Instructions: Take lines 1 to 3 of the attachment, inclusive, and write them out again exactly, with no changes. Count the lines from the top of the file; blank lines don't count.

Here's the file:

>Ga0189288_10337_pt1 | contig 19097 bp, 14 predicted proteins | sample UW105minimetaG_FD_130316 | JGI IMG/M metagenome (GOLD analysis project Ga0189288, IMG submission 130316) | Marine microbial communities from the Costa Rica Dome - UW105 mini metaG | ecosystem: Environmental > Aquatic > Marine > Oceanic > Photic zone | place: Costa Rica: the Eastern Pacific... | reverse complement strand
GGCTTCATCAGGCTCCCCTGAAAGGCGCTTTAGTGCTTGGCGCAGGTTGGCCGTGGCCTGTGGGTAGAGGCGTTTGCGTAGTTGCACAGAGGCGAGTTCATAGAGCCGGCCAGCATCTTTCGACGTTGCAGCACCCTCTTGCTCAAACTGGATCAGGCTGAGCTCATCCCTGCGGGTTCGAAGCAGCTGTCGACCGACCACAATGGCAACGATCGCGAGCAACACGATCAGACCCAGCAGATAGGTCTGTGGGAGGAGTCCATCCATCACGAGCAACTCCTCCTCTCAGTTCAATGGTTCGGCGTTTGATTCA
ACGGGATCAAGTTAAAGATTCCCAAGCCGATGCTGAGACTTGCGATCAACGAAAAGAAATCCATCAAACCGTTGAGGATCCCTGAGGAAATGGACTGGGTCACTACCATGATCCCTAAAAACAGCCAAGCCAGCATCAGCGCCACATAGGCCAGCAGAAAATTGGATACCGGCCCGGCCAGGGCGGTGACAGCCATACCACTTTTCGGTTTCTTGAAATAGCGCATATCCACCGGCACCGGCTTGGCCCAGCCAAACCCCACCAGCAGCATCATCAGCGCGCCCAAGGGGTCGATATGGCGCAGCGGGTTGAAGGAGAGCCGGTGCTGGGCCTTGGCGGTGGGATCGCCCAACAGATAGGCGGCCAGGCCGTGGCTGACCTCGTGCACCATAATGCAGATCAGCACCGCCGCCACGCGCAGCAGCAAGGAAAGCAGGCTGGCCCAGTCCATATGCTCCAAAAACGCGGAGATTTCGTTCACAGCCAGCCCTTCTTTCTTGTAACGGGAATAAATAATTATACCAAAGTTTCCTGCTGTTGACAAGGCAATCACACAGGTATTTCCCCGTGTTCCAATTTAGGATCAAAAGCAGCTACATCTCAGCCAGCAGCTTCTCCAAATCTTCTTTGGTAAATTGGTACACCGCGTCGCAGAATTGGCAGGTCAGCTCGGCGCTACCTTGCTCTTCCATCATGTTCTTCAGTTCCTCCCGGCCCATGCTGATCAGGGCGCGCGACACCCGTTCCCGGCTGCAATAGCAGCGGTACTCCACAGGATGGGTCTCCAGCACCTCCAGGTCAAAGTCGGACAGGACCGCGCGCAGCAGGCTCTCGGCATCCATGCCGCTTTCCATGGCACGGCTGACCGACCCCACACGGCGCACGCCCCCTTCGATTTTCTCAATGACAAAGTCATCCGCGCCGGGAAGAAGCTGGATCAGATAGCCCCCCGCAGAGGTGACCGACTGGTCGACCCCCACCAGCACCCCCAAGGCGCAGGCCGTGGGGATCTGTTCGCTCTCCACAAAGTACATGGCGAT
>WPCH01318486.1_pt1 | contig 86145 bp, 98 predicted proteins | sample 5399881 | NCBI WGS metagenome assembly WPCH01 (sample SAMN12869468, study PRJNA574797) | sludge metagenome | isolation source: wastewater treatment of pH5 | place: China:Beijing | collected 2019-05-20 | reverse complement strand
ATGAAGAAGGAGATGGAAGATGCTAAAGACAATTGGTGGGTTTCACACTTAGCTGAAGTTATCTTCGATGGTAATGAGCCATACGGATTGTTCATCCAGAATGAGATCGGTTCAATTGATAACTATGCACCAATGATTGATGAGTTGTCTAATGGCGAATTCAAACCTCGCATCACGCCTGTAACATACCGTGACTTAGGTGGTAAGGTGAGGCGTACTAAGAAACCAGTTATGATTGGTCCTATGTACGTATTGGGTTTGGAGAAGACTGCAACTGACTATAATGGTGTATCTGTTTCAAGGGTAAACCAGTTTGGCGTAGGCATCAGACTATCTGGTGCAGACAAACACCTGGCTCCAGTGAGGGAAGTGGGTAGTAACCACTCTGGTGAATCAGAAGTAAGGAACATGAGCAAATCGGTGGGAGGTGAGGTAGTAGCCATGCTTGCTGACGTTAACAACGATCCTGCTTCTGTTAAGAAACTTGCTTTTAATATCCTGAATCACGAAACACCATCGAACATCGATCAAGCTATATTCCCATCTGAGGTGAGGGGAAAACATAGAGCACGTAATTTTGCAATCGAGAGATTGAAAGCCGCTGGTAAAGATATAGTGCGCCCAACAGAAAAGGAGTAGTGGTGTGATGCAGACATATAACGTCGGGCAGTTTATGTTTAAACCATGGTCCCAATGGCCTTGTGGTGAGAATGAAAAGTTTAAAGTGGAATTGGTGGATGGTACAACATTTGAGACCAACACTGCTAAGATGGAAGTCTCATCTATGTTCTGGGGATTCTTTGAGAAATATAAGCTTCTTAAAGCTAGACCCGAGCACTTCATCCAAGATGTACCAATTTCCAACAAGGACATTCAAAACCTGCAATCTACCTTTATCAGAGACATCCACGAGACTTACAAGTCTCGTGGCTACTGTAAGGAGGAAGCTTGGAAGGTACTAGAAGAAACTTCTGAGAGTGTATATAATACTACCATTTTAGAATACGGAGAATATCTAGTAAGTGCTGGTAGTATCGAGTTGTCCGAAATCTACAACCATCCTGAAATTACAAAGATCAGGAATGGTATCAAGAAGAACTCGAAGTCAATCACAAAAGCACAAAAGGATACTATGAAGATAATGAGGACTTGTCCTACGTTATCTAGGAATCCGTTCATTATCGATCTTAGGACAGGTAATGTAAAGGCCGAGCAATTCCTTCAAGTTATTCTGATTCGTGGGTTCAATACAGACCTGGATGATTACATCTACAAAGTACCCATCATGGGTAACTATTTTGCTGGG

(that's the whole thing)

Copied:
>Ga0189288_10337_pt1 | contig 19097 bp, 14 predicted proteins | sample UW105minimetaG_FD_130316 | JGI IMG/M metagenome (GOLD analysis project Ga0189288, IMG submission 130316) | Marine microbial communities from the Costa Rica Dome - UW105 mini metaG | ecosystem: Environmental > Aquatic > Marine > Oceanic > Photic zone | place: Costa Rica: the Eastern Pacific... | reverse complement strand
GGCTTCATCAGGCTCCCCTGAAAGGCGCTTTAGTGCTTGGCGCAGGTTGGCCGTGGCCTGTGGGTAGAGGCGTTTGCGTAGTTGCACAGAGGCGAGTTCATAGAGCCGGCCAGCATCTTTCGACGTTGCAGCACCCTCTTGCTCAAACTGGATCAGGCTGAGCTCATCCCTGCGGGTTCGAAGCAGCTGTCGACCGACCACAATGGCAACGATCGCGAGCAACACGATCAGACCCAGCAGATAGGTCTGTGGGAGGAGTCCATCCATCACGAGCAACTCCTCCTCTCAGTTCAATGGTTCGGCGTTTGATTCA
ACGGGATCAAGTTAAAGATTCCCAAGCCGATGCTGAGACTTGCGATCAACGAAAAGAAATCCATCAAACCGTTGAGGATCCCTGAGGAAATGGACTGGGTCACTACCATGATCCCTAAAAACAGCCAAGCCAGCATCAGCGCCACATAGGCCAGCAGAAAATTGGATACCGGCCCGGCCAGGGCGGTGACAGCCATACCACTTTTCGGTTTCTTGAAATAGCGCATATCCACCGGCACCGGCTTGGCCCAGCCAAACCCCACCAGCAGCATCATCAGCGCGCCCAAGGGGTCGATATGGCGCAGCGGGTTGAAGGAGAGCCGGTGCTGGGCCTTGGCGGTGGGATCGCCCAACAGATAGGCGGCCAGGCCGTGGCTGACCTCGTGCACCATAATGCAGATCAGCACCGCCGCCACGCGCAGCAGCAAGGAAAGCAGGCTGGCCCAGTCCATATGCTCCAAAAACGCGGAGATTTCGTTCACAGCCAGCCCTTCTTTCTTGTAACGGGAATAAATAATTATACCAAAGTTTCCTGCTGTTGACAAGGCAATCACACAGGTATTTCCCCGTGTTCCAATTTAGGATCAAAAGCAGCTACATCTCAGCCAGCAGCTTCTCCAAATCTTCTTTGGTAAATTGGTACACCGCGTCGCAGAATTGGCAGGTCAGCTCGGCGCTACCTTGCTCTTCCATCATGTTCTTCAGTTCCTCCCGGCCCATGCTGATCAGGGCGCGCGACACCCGTTCCCGGCTGCAATAGCAGCGGTACTCCACAGGATGGGTCTCCAGCACCTCCAGGTCAAAGTCGGACAGGACCGCGCGCAGCAGGCTCTCGGCATCCATGCCGCTTTCCATGGCACGGCTGACCGACCCCACACGGCGCACGCCCCCTTCGATTTTCTCAATGACAAAGTCATCCGCGCCGGGAAGAAGCTGGATCAGATAGCCCCCCGCAGAGGTGACCGACTGGTCGACCCCCACCAGCACCCCCAAGGCGCAGGCCGTGGGGATCTGTTCGCTCTCCACAAAGTACATGGCGAT